The initial phase includes 220 8-speed bikes and 20 docking stations located throughout the city. A second phase is expected to be implemented in the coming months, doubling the fleet and including electric assist PedElec bikes, making it easier to ride uphill. These hi-tech bicycles will be equipped with a color screen, live GPS and can be unlocked through a mobile app.
RVA Bike Share is a public-private initiative, and Mayor Stoney has written a letter to encourage Richmond’s corporate and business leaders to engage in sponsorship opportunities necessary to ensure the long-term sustainability of the program. Click here to read the mayor’s letter. (In comments)
Plans for RVA Bike Share have been in the works since 2012. The city was awarded a $1,064,000 federal Congestion Mitigation and Air Quality grant in 2014 to start the program, supplementing $280,000 in capital improvement funds made available by the city.
One-way trip and daily passes will be available as well as weekly, monthly and yearly memberships. For more information about RVA Bike Share, pricing, membership and sponsorship opportunities, please visit rvabikes.com.
It seems like I wrote this decades ago, but it was years- The Dream of High Speed Rail.
Still, recent headlines promise and disappoint in a bewildering order.
High-speed rail meetings chugging along in Hanover
84 Amtrak passengers stranded five hours after train gets stuck on tracks in Charles City
As often as my hopes are dashed, I hope they can stay alive. To that end, join Mayor Stoney and others at the RVA #Rally4Trains this evening:
President Trump’s FY 2018 budget eliminates 48% of Virginia’s passenger rail service and we are rallying in support of improving our passenger rail network, not cutting it!
Join Virginians for High Speed Rail, Southern Environmental Law Center, and National Association of Railroad Passengers for RVA’s Rally for Trains at Main Street Station on June 28th at 5:15pm with Richmond Mayor Levar Stoney.
(You can then join Mayor Stoney at his 5th District Community Community Meeting at the Randolph Community center at 1415 Grayland Avenue at 6:30 pm (and ask him what really comes first, schools, or stadiums?).
BEGINNING WITH THE FALL SEMESTER 2017, Virginia Commonwealth University will employ a “No Car Protocol Protocol” for first-year residential students.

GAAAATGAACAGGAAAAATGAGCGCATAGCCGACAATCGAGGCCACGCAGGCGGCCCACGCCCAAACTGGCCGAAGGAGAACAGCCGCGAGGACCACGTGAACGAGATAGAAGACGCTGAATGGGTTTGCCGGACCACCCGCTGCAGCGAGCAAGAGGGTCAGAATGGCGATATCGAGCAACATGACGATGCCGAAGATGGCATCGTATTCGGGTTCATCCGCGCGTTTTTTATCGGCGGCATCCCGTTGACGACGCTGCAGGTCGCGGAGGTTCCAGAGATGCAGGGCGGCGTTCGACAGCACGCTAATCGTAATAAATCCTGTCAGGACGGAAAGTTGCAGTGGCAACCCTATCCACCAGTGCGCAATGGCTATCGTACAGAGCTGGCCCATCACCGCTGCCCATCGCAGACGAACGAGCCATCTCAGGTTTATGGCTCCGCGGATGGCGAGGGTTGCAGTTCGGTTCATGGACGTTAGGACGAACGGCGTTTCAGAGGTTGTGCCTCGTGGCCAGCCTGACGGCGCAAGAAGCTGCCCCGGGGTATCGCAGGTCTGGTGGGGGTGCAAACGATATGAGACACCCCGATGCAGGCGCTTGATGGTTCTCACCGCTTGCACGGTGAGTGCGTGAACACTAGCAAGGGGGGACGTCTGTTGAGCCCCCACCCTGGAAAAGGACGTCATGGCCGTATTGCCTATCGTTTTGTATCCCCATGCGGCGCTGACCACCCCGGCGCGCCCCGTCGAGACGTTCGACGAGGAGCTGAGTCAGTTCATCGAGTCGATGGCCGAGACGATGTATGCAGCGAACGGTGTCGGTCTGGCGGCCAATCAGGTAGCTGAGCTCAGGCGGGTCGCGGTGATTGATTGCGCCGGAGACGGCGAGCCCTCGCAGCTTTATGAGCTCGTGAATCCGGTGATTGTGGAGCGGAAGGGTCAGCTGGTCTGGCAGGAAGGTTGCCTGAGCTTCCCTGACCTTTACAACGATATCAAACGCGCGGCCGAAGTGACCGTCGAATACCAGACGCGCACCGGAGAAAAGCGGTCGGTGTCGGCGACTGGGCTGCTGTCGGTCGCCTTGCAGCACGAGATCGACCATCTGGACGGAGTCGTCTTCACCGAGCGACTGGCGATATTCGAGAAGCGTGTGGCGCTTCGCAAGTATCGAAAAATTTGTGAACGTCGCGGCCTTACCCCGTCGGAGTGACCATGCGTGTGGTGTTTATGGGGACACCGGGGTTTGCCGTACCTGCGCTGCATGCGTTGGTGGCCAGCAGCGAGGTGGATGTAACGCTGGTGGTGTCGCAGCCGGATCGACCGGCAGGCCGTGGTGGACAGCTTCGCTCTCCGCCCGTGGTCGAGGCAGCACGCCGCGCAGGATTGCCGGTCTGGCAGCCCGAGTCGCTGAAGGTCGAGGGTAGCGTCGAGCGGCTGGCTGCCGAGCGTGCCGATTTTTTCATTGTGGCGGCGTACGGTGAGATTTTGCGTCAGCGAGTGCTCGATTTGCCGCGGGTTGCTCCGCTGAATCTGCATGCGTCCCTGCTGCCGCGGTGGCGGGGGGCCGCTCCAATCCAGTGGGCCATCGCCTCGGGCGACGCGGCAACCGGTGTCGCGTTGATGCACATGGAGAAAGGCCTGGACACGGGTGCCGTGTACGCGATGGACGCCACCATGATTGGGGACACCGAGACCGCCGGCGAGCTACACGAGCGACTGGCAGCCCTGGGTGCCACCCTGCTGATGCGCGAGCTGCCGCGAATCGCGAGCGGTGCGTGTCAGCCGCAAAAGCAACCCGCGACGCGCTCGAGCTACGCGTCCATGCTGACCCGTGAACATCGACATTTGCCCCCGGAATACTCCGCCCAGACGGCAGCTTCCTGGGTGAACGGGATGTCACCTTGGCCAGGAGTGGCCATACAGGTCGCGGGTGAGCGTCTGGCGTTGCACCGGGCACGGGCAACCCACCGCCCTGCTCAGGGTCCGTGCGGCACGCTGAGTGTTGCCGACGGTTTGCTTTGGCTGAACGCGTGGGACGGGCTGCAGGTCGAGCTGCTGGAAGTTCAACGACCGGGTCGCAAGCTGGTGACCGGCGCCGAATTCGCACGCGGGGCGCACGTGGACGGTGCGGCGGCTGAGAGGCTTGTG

You can go to this linked website for more details, but here are some summary statements:
The university encourages the involvement of students in the first year on-campus experience, supports a pedestrian-friendly, residential campus, supports a reduction in the campus carbon footprint, and encourages use of alternate transportation.
Parking decals cannot be purchased by other students for first year residential students. Violations of the protocol are pursued through student codes of conduct and/or revocation of future parking privileges.
Across schools that do not allow first year students to have cars there are certain exceptions. These exceptions include medical conditions, disabilities, employment, over 21 years of age, military reservists and other extenuating situations.
Students who can demonstrate a compelling need or who would suffer undue hardship due to this Protocol can petition for a waiver. Waivers are reviewed by a committee of staff and students and will be kept to an absolute minimum.
Freshman Residents have several options to get around without a car: VCU RamRide, VCU Ramsafe, VCU Ramcharter, VCU Ramaway, VCU Rambikes, Transit Passes, Go Green.
Heard the sirens this morning, but did not see anything mentioned in the news until later…
From Times Dispatch:
The Lee Bridge is closed to traffic this morning as fire and rail officials investigate if a train in close proximity to the bridge is leaking fuel.